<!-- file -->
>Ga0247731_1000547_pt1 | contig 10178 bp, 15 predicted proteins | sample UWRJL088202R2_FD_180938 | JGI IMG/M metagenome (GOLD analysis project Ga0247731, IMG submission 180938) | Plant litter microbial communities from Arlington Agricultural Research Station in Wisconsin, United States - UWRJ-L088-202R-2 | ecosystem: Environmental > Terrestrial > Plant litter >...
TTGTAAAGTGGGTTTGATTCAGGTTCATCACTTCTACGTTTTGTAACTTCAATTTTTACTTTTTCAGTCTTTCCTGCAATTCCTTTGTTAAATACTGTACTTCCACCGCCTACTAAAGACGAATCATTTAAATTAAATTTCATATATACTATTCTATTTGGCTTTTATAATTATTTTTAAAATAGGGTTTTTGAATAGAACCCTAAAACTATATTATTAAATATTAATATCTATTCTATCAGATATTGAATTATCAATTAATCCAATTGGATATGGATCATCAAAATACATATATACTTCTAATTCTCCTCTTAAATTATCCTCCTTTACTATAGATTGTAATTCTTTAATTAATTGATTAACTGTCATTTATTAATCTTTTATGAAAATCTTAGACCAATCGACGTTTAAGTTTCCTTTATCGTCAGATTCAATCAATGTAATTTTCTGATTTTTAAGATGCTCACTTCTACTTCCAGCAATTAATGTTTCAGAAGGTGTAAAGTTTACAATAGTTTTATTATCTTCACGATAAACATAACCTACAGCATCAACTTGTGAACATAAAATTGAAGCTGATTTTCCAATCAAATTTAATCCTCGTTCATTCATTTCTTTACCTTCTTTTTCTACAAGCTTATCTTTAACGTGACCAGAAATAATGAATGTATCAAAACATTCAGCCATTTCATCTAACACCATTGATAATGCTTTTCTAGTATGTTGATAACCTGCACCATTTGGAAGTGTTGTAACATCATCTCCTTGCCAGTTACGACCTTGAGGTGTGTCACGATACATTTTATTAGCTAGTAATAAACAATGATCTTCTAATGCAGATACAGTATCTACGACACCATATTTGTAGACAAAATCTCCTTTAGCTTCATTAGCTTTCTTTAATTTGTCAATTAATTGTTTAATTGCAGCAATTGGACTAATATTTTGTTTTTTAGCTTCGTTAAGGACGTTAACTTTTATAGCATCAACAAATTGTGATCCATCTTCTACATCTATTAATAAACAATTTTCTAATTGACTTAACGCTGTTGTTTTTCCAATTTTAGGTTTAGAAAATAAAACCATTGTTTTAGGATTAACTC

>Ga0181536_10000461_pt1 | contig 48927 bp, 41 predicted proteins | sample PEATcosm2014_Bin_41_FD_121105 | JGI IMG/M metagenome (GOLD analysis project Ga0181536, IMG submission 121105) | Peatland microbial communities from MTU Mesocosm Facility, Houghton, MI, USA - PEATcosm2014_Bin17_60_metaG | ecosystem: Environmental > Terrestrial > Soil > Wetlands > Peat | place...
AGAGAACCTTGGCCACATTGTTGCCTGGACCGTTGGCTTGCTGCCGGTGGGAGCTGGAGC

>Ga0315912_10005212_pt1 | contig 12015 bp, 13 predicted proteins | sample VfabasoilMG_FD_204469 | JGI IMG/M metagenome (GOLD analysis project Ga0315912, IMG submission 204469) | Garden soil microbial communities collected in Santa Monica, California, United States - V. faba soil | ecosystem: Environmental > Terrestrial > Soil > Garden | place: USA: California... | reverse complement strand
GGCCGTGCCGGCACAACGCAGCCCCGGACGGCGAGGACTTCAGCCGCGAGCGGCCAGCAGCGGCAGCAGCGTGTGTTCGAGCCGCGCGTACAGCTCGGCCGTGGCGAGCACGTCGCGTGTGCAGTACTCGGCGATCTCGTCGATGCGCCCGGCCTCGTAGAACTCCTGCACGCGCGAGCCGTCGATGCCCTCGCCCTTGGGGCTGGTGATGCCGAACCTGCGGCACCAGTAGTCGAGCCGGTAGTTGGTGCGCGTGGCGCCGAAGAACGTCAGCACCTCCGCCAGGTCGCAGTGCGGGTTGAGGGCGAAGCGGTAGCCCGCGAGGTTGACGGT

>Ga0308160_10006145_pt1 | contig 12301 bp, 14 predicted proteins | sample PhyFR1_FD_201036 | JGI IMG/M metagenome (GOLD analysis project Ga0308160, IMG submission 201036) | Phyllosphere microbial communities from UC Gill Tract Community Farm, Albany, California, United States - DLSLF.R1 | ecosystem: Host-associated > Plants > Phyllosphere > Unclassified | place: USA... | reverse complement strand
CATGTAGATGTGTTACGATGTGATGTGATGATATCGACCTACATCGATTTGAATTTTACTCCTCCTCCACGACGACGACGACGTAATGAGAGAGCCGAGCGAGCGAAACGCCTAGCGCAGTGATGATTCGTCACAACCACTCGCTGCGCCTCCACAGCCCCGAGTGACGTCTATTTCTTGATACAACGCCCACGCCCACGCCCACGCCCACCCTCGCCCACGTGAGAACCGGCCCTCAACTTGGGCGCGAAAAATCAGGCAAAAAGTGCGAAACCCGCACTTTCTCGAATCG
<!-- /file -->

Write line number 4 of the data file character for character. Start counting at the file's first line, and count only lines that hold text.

AGAGAACCTTGGCCACATTGTTGCCTGGACCGTTGGCTTGCTGCCGGTGGGAGCTGGAGC